Judge Blocks Parts of Arizona Immigration Law
Wednesday, a federal judge blocked key components of Arizona's strict immigration law, just hours before the law was scheduled to take affect, by issuing a temporary injunction.
According to BBC News, US District Judge Susan Bolton has ruled against multiple sections of the Arizona law, including a requirement that police check the immigration status of criminal suspects that they had stopped while enforcing other laws, a provision that would make it a crime not to carry immigration papers, a section that would make it a crime for undocumented workers to seek a job, and another section which would allow police to arrest those whom they had probable cause to believe had committed a crime for which they could be deported without a warrant.
Bolton also let parts of the controversial law stand, including provisions that make it illegal to transport and harbor illegal immigrants, a section that makes it illegal for drivers to pick up day laborers from the street, and a section that bars cities in Arizona from disregarding federal immigration laws.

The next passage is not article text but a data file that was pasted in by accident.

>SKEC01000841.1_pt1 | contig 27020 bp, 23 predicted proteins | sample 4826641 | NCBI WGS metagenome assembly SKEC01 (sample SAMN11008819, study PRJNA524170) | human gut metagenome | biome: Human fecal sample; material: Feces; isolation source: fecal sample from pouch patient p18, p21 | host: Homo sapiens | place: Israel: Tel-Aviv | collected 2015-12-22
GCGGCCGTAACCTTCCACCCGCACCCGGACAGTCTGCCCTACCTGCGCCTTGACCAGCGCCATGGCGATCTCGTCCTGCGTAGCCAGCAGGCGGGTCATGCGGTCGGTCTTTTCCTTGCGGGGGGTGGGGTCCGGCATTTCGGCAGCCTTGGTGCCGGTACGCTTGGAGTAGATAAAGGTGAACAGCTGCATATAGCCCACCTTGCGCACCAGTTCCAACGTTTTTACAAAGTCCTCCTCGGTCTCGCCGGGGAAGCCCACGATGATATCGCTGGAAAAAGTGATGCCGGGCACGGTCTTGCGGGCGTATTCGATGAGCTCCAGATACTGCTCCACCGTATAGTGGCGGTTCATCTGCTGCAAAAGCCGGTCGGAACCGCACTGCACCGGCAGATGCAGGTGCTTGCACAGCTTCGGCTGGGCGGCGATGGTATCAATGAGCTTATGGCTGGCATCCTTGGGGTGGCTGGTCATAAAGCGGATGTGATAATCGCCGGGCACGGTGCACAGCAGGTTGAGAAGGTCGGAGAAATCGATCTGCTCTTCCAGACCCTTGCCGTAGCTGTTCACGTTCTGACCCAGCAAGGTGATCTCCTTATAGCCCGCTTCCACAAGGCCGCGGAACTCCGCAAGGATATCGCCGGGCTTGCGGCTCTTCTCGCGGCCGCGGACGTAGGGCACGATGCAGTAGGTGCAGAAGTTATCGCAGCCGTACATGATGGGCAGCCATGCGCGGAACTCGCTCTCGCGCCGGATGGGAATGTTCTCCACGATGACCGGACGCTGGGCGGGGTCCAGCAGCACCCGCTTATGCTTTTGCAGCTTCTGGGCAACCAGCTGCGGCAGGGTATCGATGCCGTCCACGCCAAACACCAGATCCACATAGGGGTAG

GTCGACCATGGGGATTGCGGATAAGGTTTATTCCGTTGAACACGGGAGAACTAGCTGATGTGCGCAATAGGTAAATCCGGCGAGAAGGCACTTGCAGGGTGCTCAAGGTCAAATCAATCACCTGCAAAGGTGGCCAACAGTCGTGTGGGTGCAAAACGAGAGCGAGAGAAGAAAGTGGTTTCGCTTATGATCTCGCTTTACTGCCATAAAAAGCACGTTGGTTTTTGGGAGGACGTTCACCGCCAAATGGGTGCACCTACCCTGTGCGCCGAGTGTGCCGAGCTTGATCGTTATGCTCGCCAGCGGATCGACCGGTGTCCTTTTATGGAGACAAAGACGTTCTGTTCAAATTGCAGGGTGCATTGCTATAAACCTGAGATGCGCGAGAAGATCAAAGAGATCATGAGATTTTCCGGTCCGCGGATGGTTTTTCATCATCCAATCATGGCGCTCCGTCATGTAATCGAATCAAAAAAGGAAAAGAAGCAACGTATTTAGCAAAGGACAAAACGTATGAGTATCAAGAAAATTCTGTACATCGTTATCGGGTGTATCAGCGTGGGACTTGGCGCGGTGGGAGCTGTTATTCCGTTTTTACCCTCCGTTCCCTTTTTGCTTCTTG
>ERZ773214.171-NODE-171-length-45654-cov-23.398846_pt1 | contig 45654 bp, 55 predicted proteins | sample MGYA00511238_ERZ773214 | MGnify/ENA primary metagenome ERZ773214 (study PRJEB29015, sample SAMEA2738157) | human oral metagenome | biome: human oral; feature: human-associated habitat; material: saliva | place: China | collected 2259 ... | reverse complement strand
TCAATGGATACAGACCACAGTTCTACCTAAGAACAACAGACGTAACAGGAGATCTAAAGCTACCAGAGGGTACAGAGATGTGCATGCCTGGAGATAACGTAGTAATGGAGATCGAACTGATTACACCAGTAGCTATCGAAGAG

Bolton stated that parts of the law are unconstitutional because they pre-empt the federal government's authority over immigration. According to NPR, Bolton also cited the unacceptably high burden these controversial sections of the Arizona law would place upon legal immigrants.
Judge Bolton heard arguments from the US Department of Justice and the state of Arizona last week. The Arizona state legislature passed the law in April.
According to the Associated Press, the Arizona government is preparing an appeal of the district judge's ruling. Arizona Governor Jan Brewer has called the ruling a "bump in the road".
Media Resources: BBC News 7/29/10; Feminist Newswire 7/26/10; NPR 7/29/10; Associated Press 7/29/10